For anyone wondering where the heck my update on my Hunger Games Workout is, don’t worry, it’s coming. I’ve been slacking just a little bit, because yesterday I spent all day reading Elizabeth Eulberg’s Prom and Prejudice. Even though it isn’t dystopian, it’s a super -cute YA read (or a read for anyone. My mom read it as well, and she really liked it).
Prom and Prejudice is a retelling of Jane Austen’s Pride and Prejudice. Even if you haven’t read it, you’ve probably heard the story (probably from a die-hard fan, who has been in love with Mr. Darcy from adolescence). For those who have been denied that particular pleasure, here’s a quick recap: Elizabeth Bennet, a middle-class young woman with one older sister, Jane, three younger sisters, and an over-bearing mother, meets the crabby and aristocratic Mr. Darcy at a ball, where Jane meets the love of her life, Mr. Bingley, who is Darcy’s friend. Elizabeth hears Darcy make a rude comment regarding her, and she becomes determined not to offer him a second chance. They go through a number of things together, and SPOILER ALERT eventually realize that they both have been proud and prejudiced towards each other. They eventually fall in love and get married. END OF SPOILER.
Prom and Prejudice follows this pattern in a modern, prep-school environment. Lizzie Bennet is a talented pianist and (one of only two) scholarship student at Longbourn Academy, a prep school for girls where money dictates social standing, and prom is legendary. After enduring a fall term full of taunts and bullying by her classmates, Lizzie returns to for winter term only to find her best friend and roommate, Jane, dying to take her to a school function with the boys from Pemberley Academy, a prep school for boys. At the function, Lizzie meets the good-natured object of Jane’s affections, Charles Bingley, and his best friend Will Darcy. However, after hearing Darcy make an uncharitable comment about her status as a scholarship student, Lizzie becomes determined to dislike Darcy, especially since he’s just a rich snob anyways.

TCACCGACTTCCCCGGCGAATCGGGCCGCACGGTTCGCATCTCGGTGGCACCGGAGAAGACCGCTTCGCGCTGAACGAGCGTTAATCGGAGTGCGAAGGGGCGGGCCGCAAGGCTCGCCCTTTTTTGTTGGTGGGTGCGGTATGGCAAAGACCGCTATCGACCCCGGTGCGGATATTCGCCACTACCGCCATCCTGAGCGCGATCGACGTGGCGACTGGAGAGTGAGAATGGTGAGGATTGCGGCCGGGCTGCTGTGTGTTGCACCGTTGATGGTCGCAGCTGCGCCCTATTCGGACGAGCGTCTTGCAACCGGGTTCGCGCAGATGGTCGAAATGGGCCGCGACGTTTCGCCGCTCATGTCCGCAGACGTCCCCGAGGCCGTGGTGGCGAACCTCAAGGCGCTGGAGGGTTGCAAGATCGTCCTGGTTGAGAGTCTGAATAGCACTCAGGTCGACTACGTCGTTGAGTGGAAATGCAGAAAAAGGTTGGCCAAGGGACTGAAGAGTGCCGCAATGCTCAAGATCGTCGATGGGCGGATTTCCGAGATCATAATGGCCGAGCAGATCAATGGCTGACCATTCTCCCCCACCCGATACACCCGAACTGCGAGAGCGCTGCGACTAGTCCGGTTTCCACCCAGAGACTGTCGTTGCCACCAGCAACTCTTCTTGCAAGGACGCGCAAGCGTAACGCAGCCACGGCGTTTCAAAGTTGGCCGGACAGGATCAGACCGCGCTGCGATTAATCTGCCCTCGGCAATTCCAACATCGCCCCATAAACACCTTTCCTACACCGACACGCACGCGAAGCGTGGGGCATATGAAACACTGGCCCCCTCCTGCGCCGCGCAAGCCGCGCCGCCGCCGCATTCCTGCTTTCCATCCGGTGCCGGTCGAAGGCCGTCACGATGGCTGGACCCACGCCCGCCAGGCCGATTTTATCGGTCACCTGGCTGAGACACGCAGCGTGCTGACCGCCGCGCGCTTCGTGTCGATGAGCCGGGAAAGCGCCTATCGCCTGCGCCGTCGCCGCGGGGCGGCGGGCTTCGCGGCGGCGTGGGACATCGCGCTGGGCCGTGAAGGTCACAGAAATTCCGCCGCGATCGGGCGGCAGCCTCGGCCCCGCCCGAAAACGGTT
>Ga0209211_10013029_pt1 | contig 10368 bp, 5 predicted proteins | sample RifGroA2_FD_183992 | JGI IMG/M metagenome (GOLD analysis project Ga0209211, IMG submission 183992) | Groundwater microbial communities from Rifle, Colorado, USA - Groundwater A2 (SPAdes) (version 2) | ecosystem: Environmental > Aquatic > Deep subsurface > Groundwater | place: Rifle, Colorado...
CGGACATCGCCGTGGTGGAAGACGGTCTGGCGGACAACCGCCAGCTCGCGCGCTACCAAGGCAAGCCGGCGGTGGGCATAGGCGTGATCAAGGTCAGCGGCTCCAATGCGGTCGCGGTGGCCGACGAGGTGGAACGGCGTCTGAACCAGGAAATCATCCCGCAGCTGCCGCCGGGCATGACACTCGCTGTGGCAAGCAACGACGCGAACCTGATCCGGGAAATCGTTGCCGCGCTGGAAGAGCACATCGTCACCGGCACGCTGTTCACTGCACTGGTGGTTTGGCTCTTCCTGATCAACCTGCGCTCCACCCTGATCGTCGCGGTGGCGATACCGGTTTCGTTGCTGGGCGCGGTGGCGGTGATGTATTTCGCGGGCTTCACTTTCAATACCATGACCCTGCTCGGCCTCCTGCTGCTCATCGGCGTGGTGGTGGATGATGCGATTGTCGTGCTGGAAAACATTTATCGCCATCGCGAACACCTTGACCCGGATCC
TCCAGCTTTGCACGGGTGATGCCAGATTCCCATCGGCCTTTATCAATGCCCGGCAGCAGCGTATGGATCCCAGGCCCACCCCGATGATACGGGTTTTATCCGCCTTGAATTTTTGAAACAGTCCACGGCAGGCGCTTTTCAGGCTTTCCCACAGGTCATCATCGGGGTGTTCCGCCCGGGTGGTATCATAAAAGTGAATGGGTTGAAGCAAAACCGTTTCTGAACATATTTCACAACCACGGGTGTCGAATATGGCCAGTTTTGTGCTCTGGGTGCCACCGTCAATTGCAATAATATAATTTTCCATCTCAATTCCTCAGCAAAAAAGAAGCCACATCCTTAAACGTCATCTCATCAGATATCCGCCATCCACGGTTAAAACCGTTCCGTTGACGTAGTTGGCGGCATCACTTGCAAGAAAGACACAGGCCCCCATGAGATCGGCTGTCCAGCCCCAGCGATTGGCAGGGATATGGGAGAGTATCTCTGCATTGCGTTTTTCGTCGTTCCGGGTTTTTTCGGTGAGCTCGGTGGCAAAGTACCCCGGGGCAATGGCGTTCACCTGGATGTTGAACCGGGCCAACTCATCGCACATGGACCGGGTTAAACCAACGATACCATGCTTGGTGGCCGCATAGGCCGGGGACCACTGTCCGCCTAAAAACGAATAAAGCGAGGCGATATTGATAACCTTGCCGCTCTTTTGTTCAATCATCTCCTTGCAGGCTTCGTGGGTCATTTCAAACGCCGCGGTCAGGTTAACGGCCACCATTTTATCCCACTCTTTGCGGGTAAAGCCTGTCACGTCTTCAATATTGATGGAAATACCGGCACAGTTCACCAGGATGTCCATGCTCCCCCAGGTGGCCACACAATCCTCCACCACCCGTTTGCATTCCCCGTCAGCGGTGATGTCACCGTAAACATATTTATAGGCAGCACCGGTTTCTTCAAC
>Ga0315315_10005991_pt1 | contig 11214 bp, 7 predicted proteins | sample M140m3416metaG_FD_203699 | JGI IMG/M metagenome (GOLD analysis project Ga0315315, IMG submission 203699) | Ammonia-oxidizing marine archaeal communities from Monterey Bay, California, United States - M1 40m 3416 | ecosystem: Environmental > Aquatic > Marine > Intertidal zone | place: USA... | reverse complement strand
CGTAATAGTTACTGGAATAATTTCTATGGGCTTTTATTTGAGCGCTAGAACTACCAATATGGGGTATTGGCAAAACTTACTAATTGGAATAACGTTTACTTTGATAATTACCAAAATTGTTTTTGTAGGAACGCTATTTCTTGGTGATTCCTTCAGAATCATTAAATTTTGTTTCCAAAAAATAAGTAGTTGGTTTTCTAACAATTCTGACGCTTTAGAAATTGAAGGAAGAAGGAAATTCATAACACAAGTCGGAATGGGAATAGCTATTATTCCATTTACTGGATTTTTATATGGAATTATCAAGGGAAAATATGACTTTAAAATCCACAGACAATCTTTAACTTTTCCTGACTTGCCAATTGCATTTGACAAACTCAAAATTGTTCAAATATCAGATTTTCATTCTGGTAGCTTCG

This is absolutely one of my favourite Pride and Prejudice retellings. Although it follows the story of Pride and Prejudice closely, it has enough original (and funny!) elements to keep it fresh and exciting. I loved Eulberg’s version of Darcy. He manages to be brooding and quirky without becoming too irredeemably stand-offish, and is sweet in an understated way. Lizzie is pretty quirky and cute herself. Even though she can get pretty intense in her desire to avoid Darcy at all costs, I completely understood her motives, and liked that she was able to grow and to admit to her flaws. Which brings me to one of my favourite parts…
I loved how the author used the opportunity of first-person narration and a modern setting to directly say what the original novel implied. For example, when Lizzie visits Darcy’s New York home (the equivalent of the original novel’s Pemberley) with her mother, she begins to see Darcy in a different light. Afterwards, her mother asks her why she’s never mentioned Darcy, and Lizzie lies ho her, saying that she didn’t know him very well before, but does now. However, Lizzie later reflects that “It was only later, as I sat with that thought, that I realized that it wasn’t really a lie, after all. It was the absolute truth.” I loved these moments, as it helps to sort-of humanize teenagers, and acknowledge them as being capable of adult reflection and feelings.
To me, Elizabeth Eulberg is just about one of my favourite new YA authors. This novel (along with her others) captures the intensity of adolescent emotions without trivializing them, but doesn’t make adolescents out to be unreasonably angsty. Instead, she manages to also capture the beauty, lightness, and hopefulness that comes with youth. I also love how sweet this book is: no bad language, no turning Darcy into an oogle-object (let’s not forget the wet-shirt scene in the 1996 version of P&P), no making out. Ultimately, this book is one of the sweetest, funniest summer novels for teens, perfect for both classic book fans, and readers who simply want a snappy, sassy read.